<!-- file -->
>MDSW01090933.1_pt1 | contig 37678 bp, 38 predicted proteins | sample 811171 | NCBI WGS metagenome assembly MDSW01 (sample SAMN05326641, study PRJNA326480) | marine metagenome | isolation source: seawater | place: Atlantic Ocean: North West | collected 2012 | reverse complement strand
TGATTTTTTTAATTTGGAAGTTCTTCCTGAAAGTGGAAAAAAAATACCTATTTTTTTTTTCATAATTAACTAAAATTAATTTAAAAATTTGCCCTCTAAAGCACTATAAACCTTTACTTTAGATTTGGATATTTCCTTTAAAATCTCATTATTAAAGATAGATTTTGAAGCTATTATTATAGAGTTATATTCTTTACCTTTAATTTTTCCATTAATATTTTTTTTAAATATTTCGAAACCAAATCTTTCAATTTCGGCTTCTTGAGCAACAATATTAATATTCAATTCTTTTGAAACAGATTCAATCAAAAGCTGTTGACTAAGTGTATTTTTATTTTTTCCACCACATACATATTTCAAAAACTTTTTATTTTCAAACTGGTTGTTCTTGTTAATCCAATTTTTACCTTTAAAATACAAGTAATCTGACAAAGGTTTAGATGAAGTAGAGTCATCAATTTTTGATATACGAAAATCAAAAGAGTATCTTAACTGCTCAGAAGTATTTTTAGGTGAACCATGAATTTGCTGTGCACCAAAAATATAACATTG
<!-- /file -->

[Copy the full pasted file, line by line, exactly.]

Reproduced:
>MDSW01090933.1_pt1 | contig 37678 bp, 38 predicted proteins | sample 811171 | NCBI WGS metagenome assembly MDSW01 (sample SAMN05326641, study PRJNA326480) | marine metagenome | isolation source: seawater | place: Atlantic Ocean: North West | collected 2012 | reverse complement strand
TGATTTTTTTAATTTGGAAGTTCTTCCTGAAAGTGGAAAAAAAATACCTATTTTTTTTTTCATAATTAACTAAAATTAATTTAAAAATTTGCCCTCTAAAGCACTATAAACCTTTACTTTAGATTTGGATATTTCCTTTAAAATCTCATTATTAAAGATAGATTTTGAAGCTATTATTATAGAGTTATATTCTTTACCTTTAATTTTTCCATTAATATTTTTTTTAAATATTTCGAAACCAAATCTTTCAATTTCGGCTTCTTGAGCAACAATATTAATATTCAATTCTTTTGAAACAGATTCAATCAAAAGCTGTTGACTAAGTGTATTTTTATTTTTTCCACCACATACATATTTCAAAAACTTTTTATTTTCAAACTGGTTGTTCTTGTTAATCCAATTTTTACCTTTAAAATACAAGTAATCTGACAAAGGTTTAGATGAAGTAGAGTCATCAATTTTTGATATACGAAAATCAAAAGAGTATCTTAACTGCTCAGAAGTATTTTTAGGTGAACCATGAATTTGCTGTGCACCAAAAATATAACATTG